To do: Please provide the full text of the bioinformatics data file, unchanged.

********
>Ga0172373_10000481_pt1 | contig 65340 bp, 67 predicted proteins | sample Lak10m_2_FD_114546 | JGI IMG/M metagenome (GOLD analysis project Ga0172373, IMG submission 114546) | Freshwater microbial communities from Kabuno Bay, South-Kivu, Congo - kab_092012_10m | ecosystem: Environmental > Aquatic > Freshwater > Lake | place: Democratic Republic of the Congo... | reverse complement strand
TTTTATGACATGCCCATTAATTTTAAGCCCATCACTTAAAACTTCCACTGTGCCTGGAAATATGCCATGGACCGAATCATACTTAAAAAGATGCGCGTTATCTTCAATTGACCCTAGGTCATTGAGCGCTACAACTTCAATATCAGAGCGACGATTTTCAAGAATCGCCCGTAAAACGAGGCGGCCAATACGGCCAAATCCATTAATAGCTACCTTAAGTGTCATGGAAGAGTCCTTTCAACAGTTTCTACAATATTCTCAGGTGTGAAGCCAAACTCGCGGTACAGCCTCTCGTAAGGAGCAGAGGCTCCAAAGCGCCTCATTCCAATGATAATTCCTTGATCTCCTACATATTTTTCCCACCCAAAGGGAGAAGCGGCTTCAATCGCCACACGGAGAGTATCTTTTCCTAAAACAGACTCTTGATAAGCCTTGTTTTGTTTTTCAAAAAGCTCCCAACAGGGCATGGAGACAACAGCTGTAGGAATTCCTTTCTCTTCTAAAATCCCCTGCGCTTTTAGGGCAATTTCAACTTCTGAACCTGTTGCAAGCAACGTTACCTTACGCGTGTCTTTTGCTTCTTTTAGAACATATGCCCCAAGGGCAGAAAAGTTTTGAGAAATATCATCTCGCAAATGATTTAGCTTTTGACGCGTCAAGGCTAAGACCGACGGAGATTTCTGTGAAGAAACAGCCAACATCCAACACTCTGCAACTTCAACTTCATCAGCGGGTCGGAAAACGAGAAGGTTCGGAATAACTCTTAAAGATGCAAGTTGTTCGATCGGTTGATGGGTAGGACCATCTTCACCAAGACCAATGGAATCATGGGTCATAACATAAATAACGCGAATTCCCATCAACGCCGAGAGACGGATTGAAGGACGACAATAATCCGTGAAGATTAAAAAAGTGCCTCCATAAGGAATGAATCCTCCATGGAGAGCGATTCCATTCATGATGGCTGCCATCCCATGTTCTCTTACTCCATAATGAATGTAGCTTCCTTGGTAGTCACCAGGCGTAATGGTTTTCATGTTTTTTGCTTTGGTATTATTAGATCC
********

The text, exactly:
>Ga0172373_10000481_pt1 | contig 65340 bp, 67 predicted proteins | sample Lak10m_2_FD_114546 | JGI IMG/M metagenome (GOLD analysis project Ga0172373, IMG submission 114546) | Freshwater microbial communities from Kabuno Bay, South-Kivu, Congo - kab_092012_10m | ecosystem: Environmental > Aquatic > Freshwater > Lake | place: Democratic Republic of the Congo... | reverse complement strand
TTTTATGACATGCCCATTAATTTTAAGCCCATCACTTAAAACTTCCACTGTGCCTGGAAATATGCCATGGACCGAATCATACTTAAAAAGATGCGCGTTATCTTCAATTGACCCTAGGTCATTGAGCGCTACAACTTCAATATCAGAGCGACGATTTTCAAGAATCGCCCGTAAAACGAGGCGGCCAATACGGCCAAATCCATTAATAGCTACCTTAAGTGTCATGGAAGAGTCCTTTCAACAGTTTCTACAATATTCTCAGGTGTGAAGCCAAACTCGCGGTACAGCCTCTCGTAAGGAGCAGAGGCTCCAAAGCGCCTCATTCCAATGATAATTCCTTGATCTCCTACATATTTTTCCCACCCAAAGGGAGAAGCGGCTTCAATCGCCACACGGAGAGTATCTTTTCCTAAAACAGACTCTTGATAAGCCTTGTTTTGTTTTTCAAAAAGCTCCCAACAGGGCATGGAGACAACAGCTGTAGGAATTCCTTTCTCTTCTAAAATCCCCTGCGCTTTTAGGGCAATTTCAACTTCTGAACCTGTTGCAAGCAACGTTACCTTACGCGTGTCTTTTGCTTCTTTTAGAACATATGCCCCAAGGGCAGAAAAGTTTTGAGAAATATCATCTCGCAAATGATTTAGCTTTTGACGCGTCAAGGCTAAGACCGACGGAGATTTCTGTGAAGAAACAGCCAACATCCAACACTCTGCAACTTCAACTTCATCAGCGGGTCGGAAAACGAGAAGGTTCGGAATAACTCTTAAAGATGCAAGTTGTTCGATCGGTTGATGGGTAGGACCATCTTCACCAAGACCAATGGAATCATGGGTCATAACATAAATAACGCGAATTCCCATCAACGCCGAGAGACGGATTGAAGGACGACAATAATCCGTGAAGATTAAAAAAGTGCCTCCATAAGGAATGAATCCTCCATGGAGAGCGATTCCATTCATGATGGCTGCCATCCCATGTTCTCTTACTCCATAATGAATGTAGCTTCCTTGGTAGTCACCAGGCGTAATGGTTTTCATGTTTTTTGCTTTGGTATTATTAGATCC